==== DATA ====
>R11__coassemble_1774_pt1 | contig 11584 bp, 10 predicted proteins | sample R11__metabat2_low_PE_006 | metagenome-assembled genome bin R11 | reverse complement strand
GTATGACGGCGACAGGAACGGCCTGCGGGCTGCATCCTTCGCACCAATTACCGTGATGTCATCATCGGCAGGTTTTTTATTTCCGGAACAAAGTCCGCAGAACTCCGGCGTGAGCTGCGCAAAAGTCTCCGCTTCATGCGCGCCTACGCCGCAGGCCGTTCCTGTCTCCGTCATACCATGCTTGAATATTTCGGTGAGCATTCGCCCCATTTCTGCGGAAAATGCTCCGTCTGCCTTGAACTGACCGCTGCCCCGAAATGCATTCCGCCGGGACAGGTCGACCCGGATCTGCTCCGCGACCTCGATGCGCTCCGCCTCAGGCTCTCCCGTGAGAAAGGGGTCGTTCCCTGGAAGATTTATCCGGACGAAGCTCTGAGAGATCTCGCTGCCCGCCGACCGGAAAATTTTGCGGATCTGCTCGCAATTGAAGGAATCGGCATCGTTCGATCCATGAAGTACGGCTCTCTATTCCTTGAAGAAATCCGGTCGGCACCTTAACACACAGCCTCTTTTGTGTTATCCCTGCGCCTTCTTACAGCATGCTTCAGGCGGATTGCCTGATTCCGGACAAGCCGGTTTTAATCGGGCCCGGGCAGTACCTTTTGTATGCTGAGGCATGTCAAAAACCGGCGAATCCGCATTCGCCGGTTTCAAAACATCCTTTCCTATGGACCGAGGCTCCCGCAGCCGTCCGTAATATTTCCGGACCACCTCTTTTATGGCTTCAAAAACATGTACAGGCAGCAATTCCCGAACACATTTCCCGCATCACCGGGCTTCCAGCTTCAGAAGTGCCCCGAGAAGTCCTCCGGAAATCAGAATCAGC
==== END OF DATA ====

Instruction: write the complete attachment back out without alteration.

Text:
>R11__coassemble_1774_pt1 | contig 11584 bp, 10 predicted proteins | sample R11__metabat2_low_PE_006 | metagenome-assembled genome bin R11 | reverse complement strand
GTATGACGGCGACAGGAACGGCCTGCGGGCTGCATCCTTCGCACCAATTACCGTGATGTCATCATCGGCAGGTTTTTTATTTCCGGAACAAAGTCCGCAGAACTCCGGCGTGAGCTGCGCAAAAGTCTCCGCTTCATGCGCGCCTACGCCGCAGGCCGTTCCTGTCTCCGTCATACCATGCTTGAATATTTCGGTGAGCATTCGCCCCATTTCTGCGGAAAATGCTCCGTCTGCCTTGAACTGACCGCTGCCCCGAAATGCATTCCGCCGGGACAGGTCGACCCGGATCTGCTCCGCGACCTCGATGCGCTCCGCCTCAGGCTCTCCCGTGAGAAAGGGGTCGTTCCCTGGAAGATTTATCCGGACGAAGCTCTGAGAGATCTCGCTGCCCGCCGACCGGAAAATTTTGCGGATCTGCTCGCAATTGAAGGAATCGGCATCGTTCGATCCATGAAGTACGGCTCTCTATTCCTTGAAGAAATCCGGTCGGCACCTTAACACACAGCCTCTTTTGTGTTATCCCTGCGCCTTCTTACAGCATGCTTCAGGCGGATTGCCTGATTCCGGACAAGCCGGTTTTAATCGGGCCCGGGCAGTACCTTTTGTATGCTGAGGCATGTCAAAAACCGGCGAATCCGCATTCGCCGGTTTCAAAACATCCTTTCCTATGGACCGAGGCTCCCGCAGCCGTCCGTAATATTTCCGGACCACCTCTTTTATGGCTTCAAAAACATGTACAGGCAGCAATTCCCGAACACATTTCCCGCATCACCGGGCTTCCAGCTTCAGAAGTGCCCCGAGAAGTCCTCCGGAAATCAGAATCAGC